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Title: Variable substrate preference among phospholipase D toxins from sicariid spiders

Abstract

Venoms of the sicariid spiders contain phospholipase D enzyme toxins that can cause severe dermonecrosis and even death in humans. These enzymes convert sphingolipid and lysolipid substrates to cyclic phosphates by activating a hydroxyl nucleophile present in both classes of lipid. The most medically relevant substrates are thought to be sphingomyelin and/or lysophosphatidylcholine. To better understand the substrate preference of these toxins, we used 31P NMR to compare the activity of three related but phylogenetically diverse sicariid toxins against a diverse panel of sphingolipid and lysolipid substrates. Two of the three showed significantly faster turnover of sphingolipids over lysolipids, and all three showed a strong preference for positively charged (choline and/or ethanolamine) over neutral (glycerol and serine) headgroups. Strikingly, however, the enzymes vary widely in their preference for choline, the headgroup of both sphingomyelin and lysophosphatidylcholine, versus ethanolamine. An enzyme from Sicarius terrosus showed a strong preference for ethanolamine over choline, whereas two paralogous enzymes from Loxosceles arizonica either preferred choline or showed no significant preference. Intrigued by the novel substrate preference of the Sicarius enzyme, we solved its crystal structure at 2.1 Å resolution. Lastly, the evolution of variable substrate specificity may help explain the reduced dermonecrotic potential ofmore » some natural toxin variants, because mammalian sphingolipids use primarily choline as a positively charged headgroup; it may also be relevant for sicariid predatory behavior, because ethanolamine-containing sphingolipids are common in insect prey.« less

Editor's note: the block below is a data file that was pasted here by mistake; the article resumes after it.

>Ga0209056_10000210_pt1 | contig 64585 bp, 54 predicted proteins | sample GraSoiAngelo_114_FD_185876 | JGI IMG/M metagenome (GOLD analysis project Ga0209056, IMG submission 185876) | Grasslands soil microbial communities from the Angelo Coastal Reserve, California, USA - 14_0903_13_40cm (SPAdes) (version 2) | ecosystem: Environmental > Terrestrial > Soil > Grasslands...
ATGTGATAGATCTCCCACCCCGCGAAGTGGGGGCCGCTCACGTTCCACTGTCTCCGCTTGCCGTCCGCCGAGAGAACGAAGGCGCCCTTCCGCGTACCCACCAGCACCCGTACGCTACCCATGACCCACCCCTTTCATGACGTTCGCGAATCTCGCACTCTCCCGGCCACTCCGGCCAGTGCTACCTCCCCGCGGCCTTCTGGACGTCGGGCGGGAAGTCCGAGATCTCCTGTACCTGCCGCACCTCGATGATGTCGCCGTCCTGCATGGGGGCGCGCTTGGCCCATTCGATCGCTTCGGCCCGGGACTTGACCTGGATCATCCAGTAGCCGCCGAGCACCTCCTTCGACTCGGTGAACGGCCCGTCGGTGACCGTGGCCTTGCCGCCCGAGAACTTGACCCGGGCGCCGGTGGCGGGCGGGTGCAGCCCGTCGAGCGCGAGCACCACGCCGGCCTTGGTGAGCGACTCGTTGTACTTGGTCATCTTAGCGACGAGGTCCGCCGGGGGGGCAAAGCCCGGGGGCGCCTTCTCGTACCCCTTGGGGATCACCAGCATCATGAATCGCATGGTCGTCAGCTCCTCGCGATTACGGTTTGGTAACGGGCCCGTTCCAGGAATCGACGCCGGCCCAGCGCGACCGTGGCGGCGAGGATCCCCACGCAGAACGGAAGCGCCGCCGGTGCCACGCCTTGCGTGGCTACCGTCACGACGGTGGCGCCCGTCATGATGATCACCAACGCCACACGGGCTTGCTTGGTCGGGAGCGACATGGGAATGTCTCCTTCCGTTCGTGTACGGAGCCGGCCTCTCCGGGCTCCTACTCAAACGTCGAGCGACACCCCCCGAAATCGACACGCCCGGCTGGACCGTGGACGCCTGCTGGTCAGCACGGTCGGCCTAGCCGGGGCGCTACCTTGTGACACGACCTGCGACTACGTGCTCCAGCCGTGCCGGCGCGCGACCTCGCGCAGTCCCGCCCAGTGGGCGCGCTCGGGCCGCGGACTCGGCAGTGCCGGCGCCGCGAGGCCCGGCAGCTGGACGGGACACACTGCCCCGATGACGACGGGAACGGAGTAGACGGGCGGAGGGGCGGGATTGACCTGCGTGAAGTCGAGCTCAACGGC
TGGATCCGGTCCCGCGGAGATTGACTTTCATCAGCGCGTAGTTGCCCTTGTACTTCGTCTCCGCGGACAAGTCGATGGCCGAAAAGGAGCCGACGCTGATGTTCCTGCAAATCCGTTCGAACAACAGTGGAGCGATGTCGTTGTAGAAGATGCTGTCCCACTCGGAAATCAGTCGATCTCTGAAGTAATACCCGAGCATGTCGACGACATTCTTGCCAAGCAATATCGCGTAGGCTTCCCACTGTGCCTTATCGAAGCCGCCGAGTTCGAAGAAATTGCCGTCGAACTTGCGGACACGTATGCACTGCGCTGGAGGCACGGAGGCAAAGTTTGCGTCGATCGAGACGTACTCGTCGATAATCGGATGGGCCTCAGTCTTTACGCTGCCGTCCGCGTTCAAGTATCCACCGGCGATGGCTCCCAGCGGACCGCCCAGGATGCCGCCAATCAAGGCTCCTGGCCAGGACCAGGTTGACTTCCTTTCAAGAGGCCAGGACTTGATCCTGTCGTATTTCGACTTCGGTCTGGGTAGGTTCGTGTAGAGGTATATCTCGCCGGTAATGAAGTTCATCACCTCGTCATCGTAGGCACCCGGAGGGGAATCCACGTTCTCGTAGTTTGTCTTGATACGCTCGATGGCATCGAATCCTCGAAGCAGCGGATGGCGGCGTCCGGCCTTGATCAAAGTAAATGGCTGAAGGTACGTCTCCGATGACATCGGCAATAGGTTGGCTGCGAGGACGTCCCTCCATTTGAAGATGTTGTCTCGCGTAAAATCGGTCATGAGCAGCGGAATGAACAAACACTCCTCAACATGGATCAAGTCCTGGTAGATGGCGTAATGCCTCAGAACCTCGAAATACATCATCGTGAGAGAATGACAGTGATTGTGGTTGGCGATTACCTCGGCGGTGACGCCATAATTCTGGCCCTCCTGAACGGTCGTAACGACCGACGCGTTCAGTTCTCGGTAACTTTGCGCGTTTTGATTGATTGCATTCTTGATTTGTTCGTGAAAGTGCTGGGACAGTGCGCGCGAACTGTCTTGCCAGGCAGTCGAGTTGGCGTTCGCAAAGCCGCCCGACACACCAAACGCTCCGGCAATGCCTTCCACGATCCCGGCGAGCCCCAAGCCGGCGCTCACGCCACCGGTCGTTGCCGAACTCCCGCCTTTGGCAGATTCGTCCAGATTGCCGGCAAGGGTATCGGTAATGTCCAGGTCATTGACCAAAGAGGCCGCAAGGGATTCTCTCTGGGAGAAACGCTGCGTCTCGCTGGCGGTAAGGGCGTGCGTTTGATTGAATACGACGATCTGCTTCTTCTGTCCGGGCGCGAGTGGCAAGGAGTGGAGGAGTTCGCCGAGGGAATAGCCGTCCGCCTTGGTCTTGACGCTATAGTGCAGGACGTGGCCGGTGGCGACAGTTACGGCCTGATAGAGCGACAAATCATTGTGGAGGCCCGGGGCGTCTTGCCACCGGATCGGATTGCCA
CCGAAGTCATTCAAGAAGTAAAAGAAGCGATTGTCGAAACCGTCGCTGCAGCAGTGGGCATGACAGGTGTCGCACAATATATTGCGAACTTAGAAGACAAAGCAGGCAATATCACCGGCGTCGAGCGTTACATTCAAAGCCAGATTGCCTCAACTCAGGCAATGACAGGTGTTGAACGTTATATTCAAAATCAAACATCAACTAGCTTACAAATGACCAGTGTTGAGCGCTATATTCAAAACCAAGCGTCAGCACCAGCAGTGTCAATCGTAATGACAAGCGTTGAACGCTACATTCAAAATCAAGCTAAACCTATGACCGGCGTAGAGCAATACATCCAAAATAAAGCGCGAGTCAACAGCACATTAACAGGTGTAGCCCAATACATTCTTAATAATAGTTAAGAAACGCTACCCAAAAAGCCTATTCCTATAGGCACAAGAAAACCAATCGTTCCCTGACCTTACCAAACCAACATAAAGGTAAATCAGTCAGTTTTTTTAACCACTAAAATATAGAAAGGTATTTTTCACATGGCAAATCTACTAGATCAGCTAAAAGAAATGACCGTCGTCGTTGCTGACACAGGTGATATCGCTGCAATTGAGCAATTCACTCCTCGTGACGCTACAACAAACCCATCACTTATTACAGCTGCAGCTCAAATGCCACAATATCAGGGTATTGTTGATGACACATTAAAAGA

Authors:
 [1];  [1];  [2];  [2];  [1];  [2];  [1]
  1. Univ. of Arizona, Tucson, AZ (United States)
  2. Lewis and Clark College, Portland, OR (United States)
Publication Date:
Research Org.:
Stanford Univ., CA (United States)
Sponsoring Org.:
USDOE Office of Science (SC), Basic Energy Sciences (BES) (SC-22); USDOE Office of Science (SC), Biological and Environmental Research (BER) (SC-23); National Institutes of Health (NIH)
OSTI Identifier:
1347988
Grant/Contract Number:
AC02-76SF00515; P41GM103393; R15-GM-097676-01; R01 GM72623; IOB 0546858
Resource Type:
Journal Article: Accepted Manuscript
Journal Name:
Journal of Biological Chemistry
Additional Journal Information:
Journal Volume: 290; Journal Issue: 17; Journal ID: ISSN 0021-9258
Publisher:
American Society for Biochemistry and Molecular Biology
Country of Publication:
United States
Language:
English
Subject:
59 BASIC BIOLOGICAL SCIENCES; crystal structure; enzyme mechanism; Loxosceles; Loxoscelism; phospholipase D; sicarius; sphingomyelinase; substrate specificity; toxin

Citation Formats